Comparing Renewable Energy Policies in EU-15, U.S. and China: A Bayesian DSGE Model

Amedeo Argentiero, Tarek Atalla, Simona Bigerna, Silvia Micheli, and Paolo Polinori

Year: 2017
Volume: Volume 38
Number: KAPSARC Special Issue
DOI: 10.5547/01956574.38.SI1.aarg
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Abstract:
The promotion of renewable energy sources (RES) by governments is one way of helping countries to meet their energy needs while lowering greenhouse gas emissions. In this paper, we examine the role of energy policy in RES promotion, based on a carbon tax and RES price subsidy, at a time of technological and demand shocks in the European Union (E.U.) 15 countries, the United States (U.S.) and China, focusing on the macroeconomic implications. Using a dynamic stochastic general equilibrium model for RES and fossil fuels, our results suggest that, in the presence of a total factor productivity shock in the fossil fuel sector, such an energy policy can also be a driving force for smoothing the reduction of RES in the energy market (and vice versa). Additionally, we show that the E.U.15 grouping has a comparative advantage in terms of reaching grid parity compared with the other countries we considered which are more fossil fuel dependent.



Environmental and Energy Efficiency of EU Electricity Industry: An Almost Spatial Two Stages DEA Approach

Simona Bigerna, Maria Chiara D’Errico, and Paolo Polinori

Year: 2019
Volume: Volume 40
Number: The New Era of Energy Transition
DOI: 10.5547/01956574.40.1.sbig
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Abstract:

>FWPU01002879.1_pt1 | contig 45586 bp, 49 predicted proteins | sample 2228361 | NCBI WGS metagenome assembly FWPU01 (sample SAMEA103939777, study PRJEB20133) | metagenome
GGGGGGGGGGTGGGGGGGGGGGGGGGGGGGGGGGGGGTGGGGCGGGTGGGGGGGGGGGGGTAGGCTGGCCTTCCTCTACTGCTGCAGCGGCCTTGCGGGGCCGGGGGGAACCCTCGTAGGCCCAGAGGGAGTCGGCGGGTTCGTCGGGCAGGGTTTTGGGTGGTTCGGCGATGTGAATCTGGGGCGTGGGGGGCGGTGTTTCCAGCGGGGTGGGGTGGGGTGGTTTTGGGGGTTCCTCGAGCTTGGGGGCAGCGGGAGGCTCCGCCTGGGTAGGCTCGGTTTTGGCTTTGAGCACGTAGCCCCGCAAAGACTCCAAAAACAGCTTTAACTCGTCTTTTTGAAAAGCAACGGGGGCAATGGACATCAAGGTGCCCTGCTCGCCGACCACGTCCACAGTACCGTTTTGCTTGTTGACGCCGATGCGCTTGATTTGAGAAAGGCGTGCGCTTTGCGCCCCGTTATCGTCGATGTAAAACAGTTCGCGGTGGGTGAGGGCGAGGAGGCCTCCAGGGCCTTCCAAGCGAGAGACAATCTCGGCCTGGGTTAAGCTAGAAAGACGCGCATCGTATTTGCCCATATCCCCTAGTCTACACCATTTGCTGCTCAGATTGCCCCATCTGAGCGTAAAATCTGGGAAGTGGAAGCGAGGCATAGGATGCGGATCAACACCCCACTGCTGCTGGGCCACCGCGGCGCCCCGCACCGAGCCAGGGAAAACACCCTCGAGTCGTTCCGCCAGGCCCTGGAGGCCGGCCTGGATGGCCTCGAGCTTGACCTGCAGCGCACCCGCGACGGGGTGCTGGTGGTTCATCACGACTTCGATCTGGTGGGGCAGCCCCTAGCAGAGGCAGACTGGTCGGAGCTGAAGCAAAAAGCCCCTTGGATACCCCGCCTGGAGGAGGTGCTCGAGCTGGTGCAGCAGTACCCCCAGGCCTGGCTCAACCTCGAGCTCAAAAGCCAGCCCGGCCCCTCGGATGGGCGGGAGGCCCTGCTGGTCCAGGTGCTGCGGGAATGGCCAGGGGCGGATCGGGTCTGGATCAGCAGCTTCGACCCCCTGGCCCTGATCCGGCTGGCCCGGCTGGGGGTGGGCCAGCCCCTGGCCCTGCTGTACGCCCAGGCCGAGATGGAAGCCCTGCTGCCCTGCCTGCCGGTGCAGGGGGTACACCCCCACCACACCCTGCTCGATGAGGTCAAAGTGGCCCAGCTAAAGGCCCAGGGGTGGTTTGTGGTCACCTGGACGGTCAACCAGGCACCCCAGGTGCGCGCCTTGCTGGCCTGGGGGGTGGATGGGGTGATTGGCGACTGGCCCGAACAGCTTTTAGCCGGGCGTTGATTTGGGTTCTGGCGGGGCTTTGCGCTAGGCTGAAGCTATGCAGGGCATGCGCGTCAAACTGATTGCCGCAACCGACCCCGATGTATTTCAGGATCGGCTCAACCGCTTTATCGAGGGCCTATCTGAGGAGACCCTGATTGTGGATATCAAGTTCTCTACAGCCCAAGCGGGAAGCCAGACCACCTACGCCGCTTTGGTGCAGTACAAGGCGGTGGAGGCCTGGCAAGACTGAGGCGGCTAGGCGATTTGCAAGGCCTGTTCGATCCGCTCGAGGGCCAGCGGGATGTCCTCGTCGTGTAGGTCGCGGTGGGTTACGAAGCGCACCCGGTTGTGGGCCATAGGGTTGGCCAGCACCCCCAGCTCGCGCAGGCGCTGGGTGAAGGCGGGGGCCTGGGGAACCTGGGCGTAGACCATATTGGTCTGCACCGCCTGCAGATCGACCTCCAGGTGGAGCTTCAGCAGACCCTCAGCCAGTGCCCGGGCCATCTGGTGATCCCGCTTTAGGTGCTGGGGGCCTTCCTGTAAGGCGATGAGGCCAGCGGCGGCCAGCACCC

This study analyzes the relationship between the energy efficiency and the stringency of environmental and market regulation in the electricity sectors has been analyzed. Using 19 European Union countries (2006-2014), we decomposed the environmental policy stringency index, the OECD regulatory indicators and the total factor productivity growth to highlight the complexity of the relations between electricity sector and regulatory policies. In the first stage we compute the three main components of total factor productivity. These three efficiency measures are used in the second stage to assess the impact of the regulatory policies on the total factor productivity also controlling for spatial effect. Results suggest that market and environmental regulations have not unidirectional impacts on the three components of total factor productivity. Pure and scale efficiency index are negatively affected by sectorial regulation that positively affect the shift of technological frontier. Environmental policy negatively affects the shift of the efficient frontier, but has a positive effect on the scale efficiency.